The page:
'Brisket Bob' Ledvina slathers on the sauce to his ribs as they sizzle on the grill at the Pig's Foot booth, one of nine at the 28th Northwest Ohio Rib-Off at the Lucas County Fairgrounds in Maumee.
The recipe for the annual Northwest Ohio Rib-Off typically includes the following ingredients: 1 part slow-cooked ribs and 1 part national music acts.
But this year's event, which continues Sunday from noon to 7:30 p.m. at the Lucas County Fairgrounds, includes some extra spice (and no, we're not talking about Motor City Madman Ted Nugent, whose at-times spicy headline act drew about 14,000 people Friday night).
New additions this year include an airborne-dog competition and a five-ride carnival midway, which gave the Blade-sponsored event a distinctly family oriented flavor.
Just ask 6-year-old Lane Franklin of Maumee. "This is funner than riding the rides," he said as he watched a black Lab leap 23 feet through the air and land with a splash.
The Ultimate Air Dogs competition, sponsored by The Andersons, drew such a large crowd Saturday afternoon that event organizers had to fork-lift additional bleachers to the side of the 40-foot-long pool into which canines landed with a splash after becoming airborne.
Rib-Off attendees could pay $10 to let their dogs take practice jumps or $20 to compete.
As the competition began at about 1 p.m., the Baha Men's "Who Let the Dogs Out" blared over the sound system.
"This is our national anthem," joked Milt Wilcox, owner of Ultimate Air Dogs and a former Detroit Tigers pitcher.
Competitors ranged from rookies such as Hazard, a golden retriever from Maumee who refused to jump at first but eventually recorded a respectable 7 feet, 4 inches, to pros such as Zoom, a black Lab from Put-in-Bay who launched 24 feet, 6 inches to earn the first-round record.
The competition continues Sunday at 1 p.m., with finals at 3 p.m.
Maumee resident Alex Turner, 13, licks his fingers after eating a pulled pork sandwich.
Todd Kilpatrick of Columbus watched as his 12-year-old daughter Abby spun in dizzying circles on a ride called The Hurricane.
"We've been coming for 21 years," the Bowling Green State University graduate said. "It's a lot better this year."
He liked the two large tents -- new this year -- that provided shade for those scarfing down ribs. "You're not roasting like the ribs themselves," he said.
Of course, the ribs themselves were a big draw too. There are nine rib vendors this year, including three Toledo-area firms: Famous Dave's of West Toledo, Deet's BBQ of Maumee, and We Are Ribs of South Toledo. While they had the home-field advantage, their displays were dwarfed by the pipe-and-canvases of the out-of-town ribbers.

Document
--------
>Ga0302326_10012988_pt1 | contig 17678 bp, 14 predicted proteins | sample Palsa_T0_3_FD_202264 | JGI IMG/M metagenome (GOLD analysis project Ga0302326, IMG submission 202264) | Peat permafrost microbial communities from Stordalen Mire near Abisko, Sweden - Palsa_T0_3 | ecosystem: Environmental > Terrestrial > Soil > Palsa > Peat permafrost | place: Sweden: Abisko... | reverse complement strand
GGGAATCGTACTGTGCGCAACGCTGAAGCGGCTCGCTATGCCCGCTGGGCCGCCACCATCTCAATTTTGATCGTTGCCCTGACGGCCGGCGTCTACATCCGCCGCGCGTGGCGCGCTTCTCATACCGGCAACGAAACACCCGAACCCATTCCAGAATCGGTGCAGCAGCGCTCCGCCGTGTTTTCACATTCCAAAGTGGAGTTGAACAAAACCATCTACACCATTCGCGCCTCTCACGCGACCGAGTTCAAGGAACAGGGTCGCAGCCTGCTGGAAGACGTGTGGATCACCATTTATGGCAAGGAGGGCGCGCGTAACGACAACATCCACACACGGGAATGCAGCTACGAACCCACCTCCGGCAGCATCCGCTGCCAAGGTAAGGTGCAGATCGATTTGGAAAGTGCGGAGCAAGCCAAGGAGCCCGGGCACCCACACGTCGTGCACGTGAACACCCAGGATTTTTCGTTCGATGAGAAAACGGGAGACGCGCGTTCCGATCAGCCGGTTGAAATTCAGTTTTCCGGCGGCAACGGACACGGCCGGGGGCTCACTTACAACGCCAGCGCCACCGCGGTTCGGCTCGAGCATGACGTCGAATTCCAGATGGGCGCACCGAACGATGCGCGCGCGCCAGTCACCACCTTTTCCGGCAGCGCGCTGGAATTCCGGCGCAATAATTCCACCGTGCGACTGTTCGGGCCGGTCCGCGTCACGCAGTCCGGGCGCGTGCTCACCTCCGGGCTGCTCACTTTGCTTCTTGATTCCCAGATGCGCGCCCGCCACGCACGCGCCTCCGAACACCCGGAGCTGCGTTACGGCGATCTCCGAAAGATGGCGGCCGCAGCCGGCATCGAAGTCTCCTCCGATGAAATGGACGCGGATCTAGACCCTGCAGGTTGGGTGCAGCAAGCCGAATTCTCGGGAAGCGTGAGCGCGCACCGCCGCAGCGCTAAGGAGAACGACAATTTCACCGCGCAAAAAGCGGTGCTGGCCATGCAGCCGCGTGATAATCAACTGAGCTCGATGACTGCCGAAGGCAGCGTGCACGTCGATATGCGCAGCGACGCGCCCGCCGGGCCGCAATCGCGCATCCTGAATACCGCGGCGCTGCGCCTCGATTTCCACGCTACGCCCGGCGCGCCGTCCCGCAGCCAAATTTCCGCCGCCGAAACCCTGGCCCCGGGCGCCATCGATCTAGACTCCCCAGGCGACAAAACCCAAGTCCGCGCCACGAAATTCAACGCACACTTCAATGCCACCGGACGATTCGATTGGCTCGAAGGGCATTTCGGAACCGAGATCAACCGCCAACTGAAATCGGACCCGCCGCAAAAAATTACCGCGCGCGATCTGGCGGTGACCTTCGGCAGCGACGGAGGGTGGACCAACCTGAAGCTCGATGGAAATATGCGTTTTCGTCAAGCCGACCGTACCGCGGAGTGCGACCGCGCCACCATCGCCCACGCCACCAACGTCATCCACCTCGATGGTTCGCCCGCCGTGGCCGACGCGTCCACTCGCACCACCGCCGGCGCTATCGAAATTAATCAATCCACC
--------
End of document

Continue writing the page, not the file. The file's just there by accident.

Steve Vaughn, manager of Texas Outlaws, stood beneath his 25-foot tall, 38-foot wide display that boasted 18 first-place finishes in rib contests from Nevada to Canada.
A table had rib-contest trophies, some the size of small children. "It takes mostly all day to set up," Mr. Vaughn said. "Eight to 10 hours."
Rib-Off attendees can vote for their favorite ribs at The Blade booth.
Mr. Vaughn said he was hoping to add to his list of first place finishes. "Everybody wants the bragging rights," he said.
Ted Nugent performs Friday at the 28th Northwest Ohio Rib-Off at the Lucas County Fairgrounds in Maumee, Ohio, in front of more than 14,000 people.
PHOTO BY DAVID YONKE Enlarge
Local vendors weren't intimidated, though.
"Banners mean nothing," said Famous Dave's general manager Matthew Kinner. "Our ribs speak for themselves."
He said Mr. Nugent's performance drew large crowds Friday night. "We had a line from here to the funnel-cake guy," he said, pointing to a vendor a few hundred feet away.
Every attendee seemed to have their own methodology for choosing which ribs to try.
Some looked for the longest lines. Others drew on past experience.
"We talked to the owners about how they cooked them," said Leigh Snider of Brighton, Mich.
Her 11 year-old-daughter, Deanna, relied on another factor: "How they smelled," she said.
Mike Mori, event organizer and Blade advertising director, said more than 18,000 people attended the Rib-Off from Thursday to Friday. He anticipated another big turnout yesterday for country signer Clay Walker. Tickets benefit local charities.
The Rib-Off continues Sunday with world music. Admission is free all day, compliments of Cedar Creek Church.
Contact Tony Cook at: firstname.lastname@example.org or 419-724-6065.